Kenny Leon Takes On Seven Questions About American Son, Actors as Activists, & His Aida Dream
December 11th, 2018
by Josh Ferri
Tony Award-winning director Kenny Leon is at the helm of the powerful, tense, and acclaimed new drama American Son. The author of the new memoir Take You Wherever You Go directs Kerry Washington, Steven Pasquale, Eugene Lee, & Jeremy Jordan in the timely play running at the Booth Theatre through January 27. Scroll on as BroadwayBox talks with Kenny about a few of his 10 Broadway shows, the role of theatre in today's political climate, and bringing back Elton John's Aida.
1. How do you know when a project is right for you? What goes into choosing your work?
First, I think about the impact it will have on the world. If it's saying something that I think would benefit us all. Secondly, I think about who's involved in the project. Then I put those two together: people I want to work with saying something that I think is relevant and important.
2. What was your biggest challenge in directing American Son?
This is one of the most exciting things I've ever worked on. Certainly, it's timely, and I thought it was well-written. But the major challenge of it, going in, was that I needed four great actors, and I needed to get all four actors on the same page. They had to have the same tone. This play is so fragile.
You don't have to make it be funny; you just have to let it be funny, in the places where it's funny. And you can't over push the drama. It's in real time, so it's 90 minutes of authenticity. So, the greatest challenge was getting four actors who could keep that tone, ride into this 90 minutes together, and control the audience's engagement. I think it's important for the audience to lean forward in this production and never to sit back until it's over.
3. What do you think is an important discussion theatre artists should be having right now?
Our role in society. The other day I was sitting chatting with the great Harry Belafonte, and he's 91 years old. And I realize, with Harry, that actor was synonymous with activism. The role of the artist and the politics were all as one. As artists, we're always giving the world and the community something to think about. I think we can't ever forget our responsibility there. We don't need the political climate to change, we just have to understand that's our role, always. It is always to look at the world around us and put questions on a raised stage in front of the community, in front of the world.
4. What’s the most vital thing your tenture as Artistic Director of the Alliance Theatre Company in Atlanta taught you?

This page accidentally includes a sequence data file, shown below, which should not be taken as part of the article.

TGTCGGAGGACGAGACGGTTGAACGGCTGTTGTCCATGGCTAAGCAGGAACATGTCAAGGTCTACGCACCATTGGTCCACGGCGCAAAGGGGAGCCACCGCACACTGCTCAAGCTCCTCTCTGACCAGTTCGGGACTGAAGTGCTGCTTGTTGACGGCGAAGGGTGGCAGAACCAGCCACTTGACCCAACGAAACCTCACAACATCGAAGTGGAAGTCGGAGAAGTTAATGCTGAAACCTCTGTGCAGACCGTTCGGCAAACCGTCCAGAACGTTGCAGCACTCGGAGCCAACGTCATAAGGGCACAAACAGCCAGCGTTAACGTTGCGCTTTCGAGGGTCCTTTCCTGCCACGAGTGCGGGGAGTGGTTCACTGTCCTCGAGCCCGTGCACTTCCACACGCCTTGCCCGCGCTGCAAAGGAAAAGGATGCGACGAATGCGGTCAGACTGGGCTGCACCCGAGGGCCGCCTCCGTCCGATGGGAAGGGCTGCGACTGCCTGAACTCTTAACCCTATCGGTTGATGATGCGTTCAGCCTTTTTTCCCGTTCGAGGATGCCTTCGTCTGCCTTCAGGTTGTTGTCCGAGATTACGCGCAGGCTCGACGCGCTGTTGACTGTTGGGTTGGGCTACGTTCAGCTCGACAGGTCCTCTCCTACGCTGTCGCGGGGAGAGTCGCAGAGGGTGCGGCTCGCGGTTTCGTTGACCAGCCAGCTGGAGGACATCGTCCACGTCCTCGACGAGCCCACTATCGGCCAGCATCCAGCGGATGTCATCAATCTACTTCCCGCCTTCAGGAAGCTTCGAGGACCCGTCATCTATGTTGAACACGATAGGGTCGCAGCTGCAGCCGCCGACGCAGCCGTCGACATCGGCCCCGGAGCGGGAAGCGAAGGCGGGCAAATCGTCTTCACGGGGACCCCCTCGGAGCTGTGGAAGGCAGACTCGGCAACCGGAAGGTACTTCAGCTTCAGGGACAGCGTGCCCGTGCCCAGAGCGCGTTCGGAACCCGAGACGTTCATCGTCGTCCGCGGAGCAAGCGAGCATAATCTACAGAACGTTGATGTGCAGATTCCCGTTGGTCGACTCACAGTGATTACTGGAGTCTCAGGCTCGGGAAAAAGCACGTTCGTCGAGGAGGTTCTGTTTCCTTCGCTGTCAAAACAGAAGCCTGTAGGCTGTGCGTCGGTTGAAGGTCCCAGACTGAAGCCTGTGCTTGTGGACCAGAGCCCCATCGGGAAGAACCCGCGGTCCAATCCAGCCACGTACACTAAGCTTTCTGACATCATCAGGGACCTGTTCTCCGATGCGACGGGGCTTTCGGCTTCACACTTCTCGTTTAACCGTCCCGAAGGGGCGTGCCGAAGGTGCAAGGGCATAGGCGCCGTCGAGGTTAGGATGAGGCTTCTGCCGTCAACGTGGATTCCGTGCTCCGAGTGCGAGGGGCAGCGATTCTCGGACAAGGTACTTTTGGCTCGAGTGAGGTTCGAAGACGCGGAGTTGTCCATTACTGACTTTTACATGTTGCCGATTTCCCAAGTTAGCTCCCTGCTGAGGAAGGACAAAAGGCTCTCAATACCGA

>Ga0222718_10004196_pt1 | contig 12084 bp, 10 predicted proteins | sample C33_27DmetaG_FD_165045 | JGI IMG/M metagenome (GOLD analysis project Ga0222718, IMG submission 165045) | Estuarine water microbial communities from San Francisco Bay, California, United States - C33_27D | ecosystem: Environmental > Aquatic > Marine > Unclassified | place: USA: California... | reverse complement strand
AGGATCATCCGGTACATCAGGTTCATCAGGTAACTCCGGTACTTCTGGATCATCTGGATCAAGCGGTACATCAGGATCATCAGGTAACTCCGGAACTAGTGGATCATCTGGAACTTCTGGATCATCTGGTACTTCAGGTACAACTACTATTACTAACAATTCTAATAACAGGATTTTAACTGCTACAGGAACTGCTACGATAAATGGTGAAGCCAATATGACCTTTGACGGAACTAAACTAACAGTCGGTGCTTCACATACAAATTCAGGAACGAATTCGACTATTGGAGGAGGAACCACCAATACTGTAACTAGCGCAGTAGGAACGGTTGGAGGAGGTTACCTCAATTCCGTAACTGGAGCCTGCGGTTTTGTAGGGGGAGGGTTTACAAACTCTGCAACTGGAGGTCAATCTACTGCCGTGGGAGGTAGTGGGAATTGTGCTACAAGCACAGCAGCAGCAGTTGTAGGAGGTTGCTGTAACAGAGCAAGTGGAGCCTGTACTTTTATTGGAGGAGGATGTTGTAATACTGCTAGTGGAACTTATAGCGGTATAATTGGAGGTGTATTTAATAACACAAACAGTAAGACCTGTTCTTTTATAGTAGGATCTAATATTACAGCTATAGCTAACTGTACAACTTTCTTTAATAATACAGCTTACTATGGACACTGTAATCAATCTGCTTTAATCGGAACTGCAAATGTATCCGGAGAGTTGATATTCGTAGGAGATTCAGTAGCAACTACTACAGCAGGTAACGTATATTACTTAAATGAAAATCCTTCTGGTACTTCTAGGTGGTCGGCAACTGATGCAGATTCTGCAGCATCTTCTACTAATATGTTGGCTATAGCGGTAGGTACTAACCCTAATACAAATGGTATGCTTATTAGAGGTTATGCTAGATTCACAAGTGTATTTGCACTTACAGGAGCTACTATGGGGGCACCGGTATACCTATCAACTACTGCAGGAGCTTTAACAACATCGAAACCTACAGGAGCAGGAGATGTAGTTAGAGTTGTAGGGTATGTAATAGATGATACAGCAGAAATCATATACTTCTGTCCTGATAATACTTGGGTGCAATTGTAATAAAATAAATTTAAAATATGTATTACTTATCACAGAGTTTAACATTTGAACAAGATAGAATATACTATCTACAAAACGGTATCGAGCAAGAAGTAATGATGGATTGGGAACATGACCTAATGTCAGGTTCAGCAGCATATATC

During my time at the Alliance, I learned the importance of the role of an audience. I'm not one of those directors that would be satisfied if half the audience left. I'm always trying to reach people; some people might think they might not want to be reached.
I'm all about how the last play that I worked on is related to the play that I'm working on now. When you're at a regional theater, you're interested in how the plays talk to each other. How the writers talk to each other. In the commercial world, the last play I worked on was Children of a Lesser God, and that was a play about how we really don't listen to each other. And then this one is a continuation of that, just in a different way. You have four people very different from each other, who all have something to say, and we can learn something from all four of them.
That’s what's so amazing about this play. I find myself saying uh-huh to something I thought I was not going to agree with, to a person I thought I would not like. I think that teaches us—especially right now in terms of the climate in the country—if we just had a little humility and a little respect for everybody's opinion, we may be able to move a lot further.
5. Speaking of the audience, tell me about one of your favorite nights in the theater as an audience member. Is there anything that really struck you?
Oh man. It sounds funny, but probably for the most memorable evening in the theater as an audience member, I have to give credit to the great Julie Taymor and the first time when I saw The Lion King. I sat there in the dark and then I have a big, giant giraffe puppet going past me, and immediately I'm so engaged in the wonderful world of theater. I was like, "Only theater. Only theater can do that."
6. Is there an instance when you had an idea for a character and someone came in the room and turned it upside down?
No, because I always am trying to build a show based on who I have cast in the show. That's what makes the play unique. One of the first Broadway plays that I saw was August Wilson's Fences with James Earl Jones. But certainly, in 2010, when Denzel Washington is playing the role, I'm not looking for Denzel to resemble James Earl Jones at all. I was really impressed at Denzel's attack on that character. I was impressed at the humor he found in the character. And that teaches me that there are many truths to different characters. You always have to be flexible to see where the truth is in the particular actor that you hired to do the job.
7. Finally, you've directed two hit live musicals for television, The Wiz and Hairspray. Is there a dream musical you'd like to explore in that live TV format?
Aida. I would love that.
See Kenny Leon's American Son at Broadway's Booth Theatre through January 27, 2019.